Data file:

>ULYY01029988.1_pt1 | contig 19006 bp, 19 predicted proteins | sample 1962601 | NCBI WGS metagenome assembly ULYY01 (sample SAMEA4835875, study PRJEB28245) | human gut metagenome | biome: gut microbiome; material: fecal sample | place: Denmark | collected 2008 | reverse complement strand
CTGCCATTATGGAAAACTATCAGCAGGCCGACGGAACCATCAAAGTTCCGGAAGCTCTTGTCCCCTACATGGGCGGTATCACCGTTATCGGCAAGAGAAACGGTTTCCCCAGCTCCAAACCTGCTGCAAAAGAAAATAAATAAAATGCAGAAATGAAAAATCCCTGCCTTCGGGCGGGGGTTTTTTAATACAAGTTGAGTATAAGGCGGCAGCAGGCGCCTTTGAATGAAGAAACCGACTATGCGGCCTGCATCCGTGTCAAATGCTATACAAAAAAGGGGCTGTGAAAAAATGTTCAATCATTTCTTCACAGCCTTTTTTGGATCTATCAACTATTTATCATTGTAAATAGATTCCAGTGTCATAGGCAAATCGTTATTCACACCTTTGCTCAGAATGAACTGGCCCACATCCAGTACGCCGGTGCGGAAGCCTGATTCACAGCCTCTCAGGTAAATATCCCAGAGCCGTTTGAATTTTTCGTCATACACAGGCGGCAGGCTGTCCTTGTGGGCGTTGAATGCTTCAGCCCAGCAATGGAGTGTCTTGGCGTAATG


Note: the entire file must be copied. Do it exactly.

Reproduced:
>ULYY01029988.1_pt1 | contig 19006 bp, 19 predicted proteins | sample 1962601 | NCBI WGS metagenome assembly ULYY01 (sample SAMEA4835875, study PRJEB28245) | human gut metagenome | biome: gut microbiome; material: fecal sample | place: Denmark | collected 2008 | reverse complement strand
CTGCCATTATGGAAAACTATCAGCAGGCCGACGGAACCATCAAAGTTCCGGAAGCTCTTGTCCCCTACATGGGCGGTATCACCGTTATCGGCAAGAGAAACGGTTTCCCCAGCTCCAAACCTGCTGCAAAAGAAAATAAATAAAATGCAGAAATGAAAAATCCCTGCCTTCGGGCGGGGGTTTTTTAATACAAGTTGAGTATAAGGCGGCAGCAGGCGCCTTTGAATGAAGAAACCGACTATGCGGCCTGCATCCGTGTCAAATGCTATACAAAAAAGGGGCTGTGAAAAAATGTTCAATCATTTCTTCACAGCCTTTTTTGGATCTATCAACTATTTATCATTGTAAATAGATTCCAGTGTCATAGGCAAATCGTTATTCACACCTTTGCTCAGAATGAACTGGCCCACATCCAGTACGCCGGTGCGGAAGCCTGATTCACAGCCTCTCAGGTAAATATCCCAGAGCCGTTTGAATTTTTCGTCATACACAGGCGGCAGGCTGTCCTTGTGGGCGTTGAATGCTTCAGCCCAGCAATGGAGTGTCTTGGCGTAATG